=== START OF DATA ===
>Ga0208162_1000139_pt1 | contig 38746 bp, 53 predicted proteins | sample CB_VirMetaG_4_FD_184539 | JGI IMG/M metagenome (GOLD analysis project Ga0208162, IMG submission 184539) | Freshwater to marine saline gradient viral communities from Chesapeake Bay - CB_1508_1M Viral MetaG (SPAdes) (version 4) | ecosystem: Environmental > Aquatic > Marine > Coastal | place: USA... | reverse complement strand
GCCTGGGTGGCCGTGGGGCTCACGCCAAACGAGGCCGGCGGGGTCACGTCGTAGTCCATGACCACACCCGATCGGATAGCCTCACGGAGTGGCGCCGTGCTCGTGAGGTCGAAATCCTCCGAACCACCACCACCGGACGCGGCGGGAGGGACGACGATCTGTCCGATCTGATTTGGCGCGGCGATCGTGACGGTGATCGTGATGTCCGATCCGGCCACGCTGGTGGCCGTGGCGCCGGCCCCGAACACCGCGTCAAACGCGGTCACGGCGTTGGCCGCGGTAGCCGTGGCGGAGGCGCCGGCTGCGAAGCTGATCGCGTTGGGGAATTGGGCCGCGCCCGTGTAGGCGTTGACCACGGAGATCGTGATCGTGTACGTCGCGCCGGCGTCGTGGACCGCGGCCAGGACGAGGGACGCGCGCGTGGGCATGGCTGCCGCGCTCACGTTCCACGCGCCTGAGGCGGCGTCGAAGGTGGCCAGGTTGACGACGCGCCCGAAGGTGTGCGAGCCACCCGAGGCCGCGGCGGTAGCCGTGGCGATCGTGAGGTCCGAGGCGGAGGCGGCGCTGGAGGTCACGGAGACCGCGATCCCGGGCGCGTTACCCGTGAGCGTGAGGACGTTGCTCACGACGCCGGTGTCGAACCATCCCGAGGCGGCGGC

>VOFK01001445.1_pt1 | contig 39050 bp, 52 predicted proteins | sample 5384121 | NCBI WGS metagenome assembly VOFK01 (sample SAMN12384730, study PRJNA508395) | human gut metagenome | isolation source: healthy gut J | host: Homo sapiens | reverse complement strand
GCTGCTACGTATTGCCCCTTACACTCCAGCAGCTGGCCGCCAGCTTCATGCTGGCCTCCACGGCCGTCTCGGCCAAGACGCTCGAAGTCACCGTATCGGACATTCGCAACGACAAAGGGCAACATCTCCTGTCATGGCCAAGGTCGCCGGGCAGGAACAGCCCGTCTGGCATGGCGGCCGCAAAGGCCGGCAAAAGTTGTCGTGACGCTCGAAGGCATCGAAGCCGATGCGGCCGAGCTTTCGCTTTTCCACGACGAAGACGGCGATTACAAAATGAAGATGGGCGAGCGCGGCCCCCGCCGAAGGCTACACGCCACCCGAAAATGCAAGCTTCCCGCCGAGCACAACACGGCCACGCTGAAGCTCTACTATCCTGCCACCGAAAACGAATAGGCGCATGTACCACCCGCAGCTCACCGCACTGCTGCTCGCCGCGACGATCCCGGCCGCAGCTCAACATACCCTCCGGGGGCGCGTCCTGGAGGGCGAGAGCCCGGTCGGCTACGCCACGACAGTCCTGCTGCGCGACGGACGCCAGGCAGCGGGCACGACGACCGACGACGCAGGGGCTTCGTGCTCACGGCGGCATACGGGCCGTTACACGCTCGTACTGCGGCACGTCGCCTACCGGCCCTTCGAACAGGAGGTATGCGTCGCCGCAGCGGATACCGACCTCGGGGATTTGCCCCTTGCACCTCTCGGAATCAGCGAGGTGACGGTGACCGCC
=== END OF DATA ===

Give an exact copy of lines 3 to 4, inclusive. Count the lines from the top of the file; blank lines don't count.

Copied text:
>VOFK01001445.1_pt1 | contig 39050 bp, 52 predicted proteins | sample 5384121 | NCBI WGS metagenome assembly VOFK01 (sample SAMN12384730, study PRJNA508395) | human gut metagenome | isolation source: healthy gut J | host: Homo sapiens | reverse complement strand
GCTGCTACGTATTGCCCCTTACACTCCAGCAGCTGGCCGCCAGCTTCATGCTGGCCTCCACGGCCGTCTCGGCCAAGACGCTCGAAGTCACCGTATCGGACATTCGCAACGACAAAGGGCAACATCTCCTGTCATGGCCAAGGTCGCCGGGCAGGAACAGCCCGTCTGGCATGGCGGCCGCAAAGGCCGGCAAAAGTTGTCGTGACGCTCGAAGGCATCGAAGCCGATGCGGCCGAGCTTTCGCTTTTCCACGACGAAGACGGCGATTACAAAATGAAGATGGGCGAGCGCGGCCCCCGCCGAAGGCTACACGCCACCCGAAAATGCAAGCTTCCCGCCGAGCACAACACGGCCACGCTGAAGCTCTACTATCCTGCCACCGAAAACGAATAGGCGCATGTACCACCCGCAGCTCACCGCACTGCTGCTCGCCGCGACGATCCCGGCCGCAGCTCAACATACCCTCCGGGGGCGCGTCCTGGAGGGCGAGAGCCCGGTCGGCTACGCCACGACAGTCCTGCTGCGCGACGGACGCCAGGCAGCGGGCACGACGACCGACGACGCAGGGGCTTCGTGCTCACGGCGGCATACGGGCCGTTACACGCTCGTACTGCGGCACGTCGCCTACCGGCCCTTCGAACAGGAGGTATGCGTCGCCGCAGCGGATACCGACCTCGGGGATTTGCCCCTTGCACCTCTCGGAATCAGCGAGGTGACGGTGACCGCC